I’ve written about my passion for drafting lists, about completing items not on my list and adding them for the simple pleasure of checking them off, about the time I drafted a list of dating qualities as a widow and then filed it away at the advice of a friend only to discover later that Dan met every. single. requirement.
This blog isn’t about any of that.
It’s about teamwork. (And maybe a little about lists.)
When Dan and I moved back into our refurbished house, there were several projects that needed to be completed. And so a small, magnetic whiteboard appeared on our fridge.
I painted the new sheetrock in the garage and painted an accent wall in the living room. But I know nothing about irrigation systems.
Dan hung display shelves while I gathered and printed photos for the family montage. And together, we eventually moved items from the shop into the house.
Life consists of tasks that sometimes need to be completed individually. No one—for example—can take the bar exam for you.
But oftentimes, an endeavor will flow more effectively when we partner with a spouse, friends, a non-profit, or our co-workers.
This thought from one of the ‘wisdom books’ in the Old Testament:
Two are better than one, because they have a good return for their labor. — Ecclesiastes 4:9
This refers to friendships, teams, marriage, organizations.
Two or more people working together, combining their skills and wisdom and abilities, can be exponentially more effective than one person going it alone—whether building a house, playing in an orchestra, rearing children, performing open heart surgery, or putting out fires.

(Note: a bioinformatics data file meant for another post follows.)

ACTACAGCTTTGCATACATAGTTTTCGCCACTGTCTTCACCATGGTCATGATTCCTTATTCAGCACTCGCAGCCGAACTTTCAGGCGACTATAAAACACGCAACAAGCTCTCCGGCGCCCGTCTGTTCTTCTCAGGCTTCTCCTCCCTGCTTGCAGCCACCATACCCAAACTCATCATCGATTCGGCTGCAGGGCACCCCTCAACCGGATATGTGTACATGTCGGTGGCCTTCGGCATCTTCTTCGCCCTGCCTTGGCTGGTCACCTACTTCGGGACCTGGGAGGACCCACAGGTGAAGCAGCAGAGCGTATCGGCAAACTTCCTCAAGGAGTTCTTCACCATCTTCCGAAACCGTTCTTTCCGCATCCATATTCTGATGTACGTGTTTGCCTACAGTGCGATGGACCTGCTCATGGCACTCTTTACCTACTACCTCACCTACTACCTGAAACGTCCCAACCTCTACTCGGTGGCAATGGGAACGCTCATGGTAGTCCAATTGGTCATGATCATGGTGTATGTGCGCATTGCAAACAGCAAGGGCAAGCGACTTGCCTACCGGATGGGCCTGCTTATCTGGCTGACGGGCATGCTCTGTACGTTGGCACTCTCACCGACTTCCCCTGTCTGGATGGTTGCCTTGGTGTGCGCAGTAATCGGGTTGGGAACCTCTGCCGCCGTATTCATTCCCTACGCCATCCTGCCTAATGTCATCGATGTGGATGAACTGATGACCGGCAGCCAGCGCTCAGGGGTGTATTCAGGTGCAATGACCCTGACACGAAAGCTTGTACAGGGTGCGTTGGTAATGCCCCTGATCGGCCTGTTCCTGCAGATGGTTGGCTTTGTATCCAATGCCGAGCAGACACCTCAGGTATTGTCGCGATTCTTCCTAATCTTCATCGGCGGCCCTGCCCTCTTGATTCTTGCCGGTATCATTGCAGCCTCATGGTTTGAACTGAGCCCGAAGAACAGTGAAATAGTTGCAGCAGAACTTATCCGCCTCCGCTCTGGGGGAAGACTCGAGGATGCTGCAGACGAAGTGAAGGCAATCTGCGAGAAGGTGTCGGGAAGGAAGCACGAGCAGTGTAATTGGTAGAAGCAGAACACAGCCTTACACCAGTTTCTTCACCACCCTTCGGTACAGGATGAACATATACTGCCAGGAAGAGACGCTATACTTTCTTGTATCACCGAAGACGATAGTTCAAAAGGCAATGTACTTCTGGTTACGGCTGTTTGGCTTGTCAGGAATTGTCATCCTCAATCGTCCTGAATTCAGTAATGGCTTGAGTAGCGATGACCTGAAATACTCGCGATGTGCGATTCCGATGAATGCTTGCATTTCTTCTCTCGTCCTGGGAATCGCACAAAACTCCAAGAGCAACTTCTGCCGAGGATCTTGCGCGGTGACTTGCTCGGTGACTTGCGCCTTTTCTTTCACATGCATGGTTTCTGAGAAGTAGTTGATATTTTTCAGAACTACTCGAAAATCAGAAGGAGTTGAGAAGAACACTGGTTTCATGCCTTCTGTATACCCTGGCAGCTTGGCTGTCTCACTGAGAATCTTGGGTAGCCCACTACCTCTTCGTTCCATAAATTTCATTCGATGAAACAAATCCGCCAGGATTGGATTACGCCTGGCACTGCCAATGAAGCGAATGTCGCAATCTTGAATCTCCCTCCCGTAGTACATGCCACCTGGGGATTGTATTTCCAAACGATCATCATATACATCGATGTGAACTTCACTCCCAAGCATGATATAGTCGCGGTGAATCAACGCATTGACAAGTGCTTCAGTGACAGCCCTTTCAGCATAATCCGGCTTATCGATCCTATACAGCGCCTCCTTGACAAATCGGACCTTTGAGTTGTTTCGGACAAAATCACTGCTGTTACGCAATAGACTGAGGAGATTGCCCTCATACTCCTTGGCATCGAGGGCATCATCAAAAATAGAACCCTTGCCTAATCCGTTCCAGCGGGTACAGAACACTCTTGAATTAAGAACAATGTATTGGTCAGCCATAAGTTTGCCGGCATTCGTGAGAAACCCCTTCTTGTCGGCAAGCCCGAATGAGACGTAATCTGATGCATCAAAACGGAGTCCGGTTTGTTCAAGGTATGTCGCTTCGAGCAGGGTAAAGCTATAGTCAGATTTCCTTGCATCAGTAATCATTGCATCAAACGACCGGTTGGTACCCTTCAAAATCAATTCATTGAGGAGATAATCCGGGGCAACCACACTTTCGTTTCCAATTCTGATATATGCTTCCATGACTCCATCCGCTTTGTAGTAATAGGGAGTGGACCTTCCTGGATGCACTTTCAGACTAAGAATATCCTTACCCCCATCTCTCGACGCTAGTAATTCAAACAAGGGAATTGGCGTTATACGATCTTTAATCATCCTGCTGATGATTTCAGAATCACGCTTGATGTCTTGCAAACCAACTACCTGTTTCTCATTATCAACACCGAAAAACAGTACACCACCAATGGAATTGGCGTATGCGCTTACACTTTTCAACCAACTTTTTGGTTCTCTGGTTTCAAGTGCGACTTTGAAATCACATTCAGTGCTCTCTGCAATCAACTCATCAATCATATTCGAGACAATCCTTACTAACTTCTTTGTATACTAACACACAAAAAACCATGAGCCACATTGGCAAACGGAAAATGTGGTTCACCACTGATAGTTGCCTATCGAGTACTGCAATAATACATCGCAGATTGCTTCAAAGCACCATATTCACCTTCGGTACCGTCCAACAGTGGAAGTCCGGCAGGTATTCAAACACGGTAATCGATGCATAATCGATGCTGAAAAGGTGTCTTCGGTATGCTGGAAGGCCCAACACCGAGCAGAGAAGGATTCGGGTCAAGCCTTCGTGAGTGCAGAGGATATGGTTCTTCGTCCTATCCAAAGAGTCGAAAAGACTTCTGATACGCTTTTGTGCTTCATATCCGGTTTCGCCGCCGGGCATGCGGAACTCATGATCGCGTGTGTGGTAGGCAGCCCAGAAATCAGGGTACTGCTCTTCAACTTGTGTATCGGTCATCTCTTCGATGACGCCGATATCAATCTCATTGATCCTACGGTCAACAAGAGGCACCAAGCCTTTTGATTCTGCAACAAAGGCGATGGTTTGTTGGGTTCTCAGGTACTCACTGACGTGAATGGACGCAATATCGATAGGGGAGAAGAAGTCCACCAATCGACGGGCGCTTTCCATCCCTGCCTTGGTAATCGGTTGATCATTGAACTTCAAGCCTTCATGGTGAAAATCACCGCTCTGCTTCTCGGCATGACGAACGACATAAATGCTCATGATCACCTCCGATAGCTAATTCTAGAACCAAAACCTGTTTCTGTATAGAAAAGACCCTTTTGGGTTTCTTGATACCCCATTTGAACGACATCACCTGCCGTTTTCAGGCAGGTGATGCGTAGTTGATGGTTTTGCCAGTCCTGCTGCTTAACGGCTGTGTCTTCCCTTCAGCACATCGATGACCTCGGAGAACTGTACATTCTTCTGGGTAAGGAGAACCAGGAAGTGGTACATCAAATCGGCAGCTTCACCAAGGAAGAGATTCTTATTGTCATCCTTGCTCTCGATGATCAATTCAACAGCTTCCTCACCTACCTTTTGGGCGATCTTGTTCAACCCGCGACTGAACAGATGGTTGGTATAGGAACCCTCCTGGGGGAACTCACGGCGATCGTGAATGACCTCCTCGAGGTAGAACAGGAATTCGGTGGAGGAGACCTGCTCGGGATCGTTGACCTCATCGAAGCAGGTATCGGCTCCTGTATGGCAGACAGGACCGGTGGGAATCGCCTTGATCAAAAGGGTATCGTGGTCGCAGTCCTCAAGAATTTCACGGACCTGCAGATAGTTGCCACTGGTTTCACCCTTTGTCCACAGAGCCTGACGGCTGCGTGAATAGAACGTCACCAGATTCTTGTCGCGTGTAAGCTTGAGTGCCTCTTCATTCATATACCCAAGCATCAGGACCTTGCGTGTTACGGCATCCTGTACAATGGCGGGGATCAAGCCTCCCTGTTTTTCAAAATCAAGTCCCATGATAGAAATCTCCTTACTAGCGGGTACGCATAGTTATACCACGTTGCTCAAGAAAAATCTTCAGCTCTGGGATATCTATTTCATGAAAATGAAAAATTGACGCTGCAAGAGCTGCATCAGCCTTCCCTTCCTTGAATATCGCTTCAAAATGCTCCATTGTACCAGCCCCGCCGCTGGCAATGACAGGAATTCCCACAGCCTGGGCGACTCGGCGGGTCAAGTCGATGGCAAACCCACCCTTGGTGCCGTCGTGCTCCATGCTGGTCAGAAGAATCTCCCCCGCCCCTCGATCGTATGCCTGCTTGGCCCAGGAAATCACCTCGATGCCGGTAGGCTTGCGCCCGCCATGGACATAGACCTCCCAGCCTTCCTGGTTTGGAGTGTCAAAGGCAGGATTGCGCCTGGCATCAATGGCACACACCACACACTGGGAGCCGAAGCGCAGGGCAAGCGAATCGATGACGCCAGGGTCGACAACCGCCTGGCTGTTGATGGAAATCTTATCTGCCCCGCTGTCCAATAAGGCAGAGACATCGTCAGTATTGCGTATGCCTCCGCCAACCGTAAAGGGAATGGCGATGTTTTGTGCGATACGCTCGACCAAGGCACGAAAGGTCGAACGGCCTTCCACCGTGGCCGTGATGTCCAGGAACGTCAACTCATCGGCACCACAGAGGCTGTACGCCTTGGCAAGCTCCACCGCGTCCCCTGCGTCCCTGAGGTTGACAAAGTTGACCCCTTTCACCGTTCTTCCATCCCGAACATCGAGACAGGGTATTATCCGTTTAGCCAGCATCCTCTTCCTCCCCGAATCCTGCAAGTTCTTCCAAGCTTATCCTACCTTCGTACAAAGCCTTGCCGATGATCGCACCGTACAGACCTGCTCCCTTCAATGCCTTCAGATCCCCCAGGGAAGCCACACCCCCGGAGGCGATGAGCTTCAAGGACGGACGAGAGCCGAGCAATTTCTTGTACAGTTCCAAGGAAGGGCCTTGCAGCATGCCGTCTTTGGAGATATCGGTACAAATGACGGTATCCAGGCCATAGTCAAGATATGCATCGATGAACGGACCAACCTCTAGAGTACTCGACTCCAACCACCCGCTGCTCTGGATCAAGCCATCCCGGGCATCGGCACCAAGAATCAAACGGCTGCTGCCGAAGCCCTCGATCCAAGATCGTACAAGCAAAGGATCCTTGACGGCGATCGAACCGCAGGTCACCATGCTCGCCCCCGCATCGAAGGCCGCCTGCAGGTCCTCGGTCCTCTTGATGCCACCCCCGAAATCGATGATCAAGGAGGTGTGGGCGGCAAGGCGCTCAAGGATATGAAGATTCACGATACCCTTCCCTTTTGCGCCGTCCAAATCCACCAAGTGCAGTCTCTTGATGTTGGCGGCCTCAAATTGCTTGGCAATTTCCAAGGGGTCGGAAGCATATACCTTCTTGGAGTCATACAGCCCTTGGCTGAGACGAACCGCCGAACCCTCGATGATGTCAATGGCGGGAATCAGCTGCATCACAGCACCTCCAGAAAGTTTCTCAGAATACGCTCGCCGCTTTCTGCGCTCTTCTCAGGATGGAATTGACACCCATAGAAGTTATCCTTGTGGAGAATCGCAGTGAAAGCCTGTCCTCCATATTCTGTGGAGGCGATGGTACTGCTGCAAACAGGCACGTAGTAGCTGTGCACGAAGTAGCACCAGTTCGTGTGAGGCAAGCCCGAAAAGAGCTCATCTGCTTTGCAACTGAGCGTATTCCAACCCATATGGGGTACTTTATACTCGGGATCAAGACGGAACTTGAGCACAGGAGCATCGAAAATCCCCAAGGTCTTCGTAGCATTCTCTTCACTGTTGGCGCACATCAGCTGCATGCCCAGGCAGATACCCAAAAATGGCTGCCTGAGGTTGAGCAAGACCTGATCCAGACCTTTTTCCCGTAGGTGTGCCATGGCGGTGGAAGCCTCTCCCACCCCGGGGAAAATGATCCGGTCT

As an example, our 14-year-old grandson, Godfrey, spreads joy wherever he goes with his upbeat attitude on life. A couple from his church loves to bring him along when they visit people who are shut-in because Godfrey brightens up the space when he enters a room. But Godfrey needs the couple to set the appointments and provide transportation. Teamwork.
It was Andrew Carnegie who said:
Teamwork is the ability to work together toward a common vision … It is the fuel that allows common people to attain uncommon results.
Who’s on your team? Or better yet, whose team are you on?
You may have noticed there was one item on our refrigerator whiteboard list in a print style significantly different from the rest.
Here’s the odd thing: no matter how often I complete that item and cross it off, it somehow magically reappears.
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